Eight Tips for Protecting Your Pet »
From household hazards to insurance, here is a roundup of our best tips for ensuring your pet's safety.
2800 E Millbrook RdRaleigh, NC 27604
From Business: Banfield Pet Hospital® - Our veterinarians are proud to partner with you to proactively monitor the health and wellness of the pets you love. From thorough physical…
1108 Dresser CtRaleigh, NC 27609
From Business: Raleigh Community Animal Hospital provides comprehensive preventative healthcare and treat most illness, injury and emergencies. We have state of the art whole body…
From household hazards to insurance, here is a roundup of our best tips for ensuring your pet's safety.
From vacation ideas to gardening preparation, check out our September checklist to enjoy the rest of summer and get ready for fall.
Just like the planning that went into your vacation, there is planning needed before boarding your pet. Here are some dos and don'ts to help make the process a little easier.
I just wanted to take a minute to share my most recent experience with CareFirst, specifically Dr. Conley, and commend this practice for their compassion, sensitivity and extraordinary pet care. I had the very traumatic experience of coming across a dog who had been the victim of a hit and run on Falls of Neuse Road this morning. As I made a rapid u-turn to position my car behind this beautiful animal and protect her from the morning traffic, my first instinct was to call CareFirst. I spoke with the on-call doctor, Dr. Conley on his emergency number, and his immediate response was that he was near the office and that he would evaluate the dog immediately. I received a follow-up phone call within 10 minutes from Dr. Conley that this dog had passed away, but that she had a collar, and he would bring her to their office and contact the family. Although my own rescue beagle is a patient at CareFirst, not once did Dr. Conley question if this injured dog was a CareFirst patient, or who would pay for this dog's potential medical bills or his care. His first instinct was to help and then, reach out to this dog's family. As a dog-owner and animal lover, I was overwhelmed with sadness and grief for witnessing this loss today, but Dr. Conley brought me, and I can only presume the family who lost this beloved pet, a bit of peace. I cannot thank CareFirst enough for their kindness and compassion today. However, I am also not suprised considering the extraordinary care my own dog has received from this practice, and the main reason my first instinct was to reach out to them. In fact, when my own dog developed a horrible gastroenteritis while we were on vacation 2 summers ago, I spoke with the on-call doctor describing his symptoms and my concerns re: dehydration. Not only did the doctor that evening spend at least 15 minutes on the phone with me reviewing the clinical history, but followed up with another phone call the next day just to "check in". I feel blessed to be part of the CareFirst community. I hope these anectdotes demonstrate the compassionate care your pet will receive with this wonderful team of doctors.
I just moved to Cary from Florida and I am so thrilled this vet office is less than a mile away. My cat seemed to be having seizure like activity one morning and I called Crossroads Veterinary Hospital to see if I could see someone right away. The receptionist seemed very concerned and made room for me to come in as an emergency. I had to wait 15 minutes because no Dr's were there yet (7:45am). The front desk staff was so concerned about myself and my cat they offered me coffee or water and let me go to an exam room so I could wait quietly with my baby. At 8 am two Dr's came into my room and were so gentle and soothing. I was crying like crazy. They wanted to keep my cat for the day to monitor her while they did treatment. I was scared to be away from her so they offered me to do visitation throughout the day. By 2 pm my girl was back to herself and ready to go home. The Dr's spent so much time with me discussing possible reasons for her "attack". Ultimately we think it may have been a pest control spray I had used in my house the day before. I was so thankful for the attention my girl had while she was there and how soothing the staff was. People don't write enough about these type of experiences, just the negative. I hope Crossroads Veterinary Hospital and all the DVM's that worked with me know how spectacular their efforts were! I can't imagine taking her anywhere else.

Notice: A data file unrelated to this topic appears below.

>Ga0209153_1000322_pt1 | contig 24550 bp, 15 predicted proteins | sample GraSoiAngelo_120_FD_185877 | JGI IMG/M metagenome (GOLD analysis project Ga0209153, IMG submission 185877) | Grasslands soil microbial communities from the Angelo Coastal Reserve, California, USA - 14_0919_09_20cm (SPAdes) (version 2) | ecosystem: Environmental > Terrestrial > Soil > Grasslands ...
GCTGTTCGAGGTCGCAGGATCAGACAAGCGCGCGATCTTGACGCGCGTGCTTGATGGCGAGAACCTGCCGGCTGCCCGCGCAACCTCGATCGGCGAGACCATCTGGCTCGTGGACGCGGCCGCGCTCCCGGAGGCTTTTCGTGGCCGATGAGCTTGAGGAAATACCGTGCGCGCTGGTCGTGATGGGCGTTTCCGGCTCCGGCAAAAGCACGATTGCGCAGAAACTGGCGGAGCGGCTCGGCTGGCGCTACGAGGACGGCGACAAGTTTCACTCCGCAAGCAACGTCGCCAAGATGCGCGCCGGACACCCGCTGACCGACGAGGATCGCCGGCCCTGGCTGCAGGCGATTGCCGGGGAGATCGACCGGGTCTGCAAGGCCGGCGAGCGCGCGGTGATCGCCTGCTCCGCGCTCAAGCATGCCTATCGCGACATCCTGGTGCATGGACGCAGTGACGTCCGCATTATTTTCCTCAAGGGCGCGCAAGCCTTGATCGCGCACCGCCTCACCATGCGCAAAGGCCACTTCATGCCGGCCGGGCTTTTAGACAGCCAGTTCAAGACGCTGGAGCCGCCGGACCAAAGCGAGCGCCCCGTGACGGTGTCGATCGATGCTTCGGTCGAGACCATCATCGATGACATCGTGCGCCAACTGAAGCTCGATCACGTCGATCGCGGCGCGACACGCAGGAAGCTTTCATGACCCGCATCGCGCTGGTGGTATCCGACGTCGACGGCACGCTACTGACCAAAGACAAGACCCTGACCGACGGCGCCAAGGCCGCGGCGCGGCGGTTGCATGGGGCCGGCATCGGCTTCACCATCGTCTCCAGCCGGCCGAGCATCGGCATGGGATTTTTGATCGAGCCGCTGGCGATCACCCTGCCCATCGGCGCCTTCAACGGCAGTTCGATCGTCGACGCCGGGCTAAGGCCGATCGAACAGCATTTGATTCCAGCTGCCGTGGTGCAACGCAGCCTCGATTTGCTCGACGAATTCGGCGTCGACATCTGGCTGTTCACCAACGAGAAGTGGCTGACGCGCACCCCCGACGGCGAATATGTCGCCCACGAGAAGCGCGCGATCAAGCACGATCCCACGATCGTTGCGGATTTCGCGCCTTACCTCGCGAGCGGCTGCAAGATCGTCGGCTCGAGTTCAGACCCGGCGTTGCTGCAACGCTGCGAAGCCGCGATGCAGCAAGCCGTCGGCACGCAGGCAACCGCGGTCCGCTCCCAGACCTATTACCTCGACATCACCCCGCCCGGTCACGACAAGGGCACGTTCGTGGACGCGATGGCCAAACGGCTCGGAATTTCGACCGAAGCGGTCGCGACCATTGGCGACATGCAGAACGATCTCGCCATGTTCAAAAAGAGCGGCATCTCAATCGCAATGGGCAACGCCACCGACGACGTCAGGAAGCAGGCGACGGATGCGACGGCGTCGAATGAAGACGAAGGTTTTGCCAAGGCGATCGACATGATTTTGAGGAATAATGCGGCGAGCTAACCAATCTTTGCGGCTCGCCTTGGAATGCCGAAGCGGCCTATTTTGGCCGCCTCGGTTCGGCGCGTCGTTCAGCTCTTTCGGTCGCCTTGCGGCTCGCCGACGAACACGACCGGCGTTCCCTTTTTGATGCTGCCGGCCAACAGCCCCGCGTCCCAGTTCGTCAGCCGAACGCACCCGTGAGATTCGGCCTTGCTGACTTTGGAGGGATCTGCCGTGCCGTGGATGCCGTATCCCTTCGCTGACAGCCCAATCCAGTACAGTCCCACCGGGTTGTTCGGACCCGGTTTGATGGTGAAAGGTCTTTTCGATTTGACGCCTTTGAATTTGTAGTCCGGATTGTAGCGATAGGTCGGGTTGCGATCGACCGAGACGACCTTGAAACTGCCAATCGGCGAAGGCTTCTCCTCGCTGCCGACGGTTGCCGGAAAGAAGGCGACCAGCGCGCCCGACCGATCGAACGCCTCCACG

This place is amazing! I recently switched from my old vet who I've been seeing for more than 10 years. My dog was diagnosed with Kidney failure and my old vet told me nothing about it. Basically just hinted to have him euthanized. I'm so glad I found Falls Village and got a second opinion, I have met everyone there and they are great! Everyone is friendly and helpful. The vets answered all of my questions and talked to me about my dog's progression over the phone. They answered everything in great details (unlike my old vet) and gave me suggestions on what to do for my dog. They even printed out recipes for me and gave me amazing discounts on Sub Q fluids until I could do them myself. (My old vet was charging $60 each sub Q injection, Falls Village only charged me $15) plus they gave me free needles once I learned how to do it myself. Everyone there really goes above and beyond to help the pet and make sure the owners understand everything. I would HIGHLY recommend this vet.
Choosing the right vet for your pet can be tough. After all, your furry friend can't tell you how he or she feels about the doctor. Even though you're not the one treated by the vet, whoever your animal sees is obviously your decision. Since many veterinary diseases and injuries can turn into emergencies very quickly, it's important to have a go-to vet. This way, you can ensure you'll know whom to see when your animal needs care.